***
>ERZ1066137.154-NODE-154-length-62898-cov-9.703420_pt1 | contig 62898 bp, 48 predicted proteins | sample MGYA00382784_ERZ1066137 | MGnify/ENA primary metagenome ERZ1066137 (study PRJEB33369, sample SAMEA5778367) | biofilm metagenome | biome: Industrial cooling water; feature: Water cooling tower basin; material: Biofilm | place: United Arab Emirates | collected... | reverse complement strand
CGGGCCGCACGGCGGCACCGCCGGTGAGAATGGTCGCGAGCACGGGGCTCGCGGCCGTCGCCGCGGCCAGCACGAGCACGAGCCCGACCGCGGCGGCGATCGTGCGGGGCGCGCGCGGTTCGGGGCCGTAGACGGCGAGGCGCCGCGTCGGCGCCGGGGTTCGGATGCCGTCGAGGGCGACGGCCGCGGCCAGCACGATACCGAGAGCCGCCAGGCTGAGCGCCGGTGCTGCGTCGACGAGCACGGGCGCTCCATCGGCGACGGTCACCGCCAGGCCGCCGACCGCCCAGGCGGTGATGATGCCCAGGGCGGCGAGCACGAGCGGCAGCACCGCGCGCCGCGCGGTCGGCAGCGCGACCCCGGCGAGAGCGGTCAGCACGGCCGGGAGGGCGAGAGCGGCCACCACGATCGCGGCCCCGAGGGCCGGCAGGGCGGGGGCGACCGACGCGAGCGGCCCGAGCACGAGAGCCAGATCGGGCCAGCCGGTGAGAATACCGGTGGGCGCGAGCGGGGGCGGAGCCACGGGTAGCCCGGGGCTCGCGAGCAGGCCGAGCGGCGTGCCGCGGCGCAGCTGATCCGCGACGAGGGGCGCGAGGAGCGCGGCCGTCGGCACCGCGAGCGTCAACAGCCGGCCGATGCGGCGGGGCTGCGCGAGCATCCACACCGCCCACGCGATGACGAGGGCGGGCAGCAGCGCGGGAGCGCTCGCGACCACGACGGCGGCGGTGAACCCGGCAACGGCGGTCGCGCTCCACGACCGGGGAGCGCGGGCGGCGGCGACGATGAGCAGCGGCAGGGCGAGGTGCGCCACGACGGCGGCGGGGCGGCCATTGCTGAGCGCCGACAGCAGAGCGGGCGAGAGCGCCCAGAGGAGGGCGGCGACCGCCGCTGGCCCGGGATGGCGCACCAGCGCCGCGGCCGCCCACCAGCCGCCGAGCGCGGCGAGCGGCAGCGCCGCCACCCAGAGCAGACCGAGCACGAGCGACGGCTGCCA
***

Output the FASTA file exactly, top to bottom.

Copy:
>ERZ1066137.154-NODE-154-length-62898-cov-9.703420_pt1 | contig 62898 bp, 48 predicted proteins | sample MGYA00382784_ERZ1066137 | MGnify/ENA primary metagenome ERZ1066137 (study PRJEB33369, sample SAMEA5778367) | biofilm metagenome | biome: Industrial cooling water; feature: Water cooling tower basin; material: Biofilm | place: United Arab Emirates | collected... | reverse complement strand
CGGGCCGCACGGCGGCACCGCCGGTGAGAATGGTCGCGAGCACGGGGCTCGCGGCCGTCGCCGCGGCCAGCACGAGCACGAGCCCGACCGCGGCGGCGATCGTGCGGGGCGCGCGCGGTTCGGGGCCGTAGACGGCGAGGCGCCGCGTCGGCGCCGGGGTTCGGATGCCGTCGAGGGCGACGGCCGCGGCCAGCACGATACCGAGAGCCGCCAGGCTGAGCGCCGGTGCTGCGTCGACGAGCACGGGCGCTCCATCGGCGACGGTCACCGCCAGGCCGCCGACCGCCCAGGCGGTGATGATGCCCAGGGCGGCGAGCACGAGCGGCAGCACCGCGCGCCGCGCGGTCGGCAGCGCGACCCCGGCGAGAGCGGTCAGCACGGCCGGGAGGGCGAGAGCGGCCACCACGATCGCGGCCCCGAGGGCCGGCAGGGCGGGGGCGACCGACGCGAGCGGCCCGAGCACGAGAGCCAGATCGGGCCAGCCGGTGAGAATACCGGTGGGCGCGAGCGGGGGCGGAGCCACGGGTAGCCCGGGGCTCGCGAGCAGGCCGAGCGGCGTGCCGCGGCGCAGCTGATCCGCGACGAGGGGCGCGAGGAGCGCGGCCGTCGGCACCGCGAGCGTCAACAGCCGGCCGATGCGGCGGGGCTGCGCGAGCATCCACACCGCCCACGCGATGACGAGGGCGGGCAGCAGCGCGGGAGCGCTCGCGACCACGACGGCGGCGGTGAACCCGGCAACGGCGGTCGCGCTCCACGACCGGGGAGCGCGGGCGGCGGCGACGATGAGCAGCGGCAGGGCGAGGTGCGCCACGACGGCGGCGGGGCGGCCATTGCTGAGCGCCGACAGCAGAGCGGGCGAGAGCGCCCAGAGGAGGGCGGCGACCGCCGCTGGCCCGGGATGGCGCACCAGCGCCGCGGCCGCCCACCAGCCGCCGAGCGCGGCGAGCGGCAGCGCCGCCACCCAGAGCAGACCGAGCACGAGCGACGGCTGCCA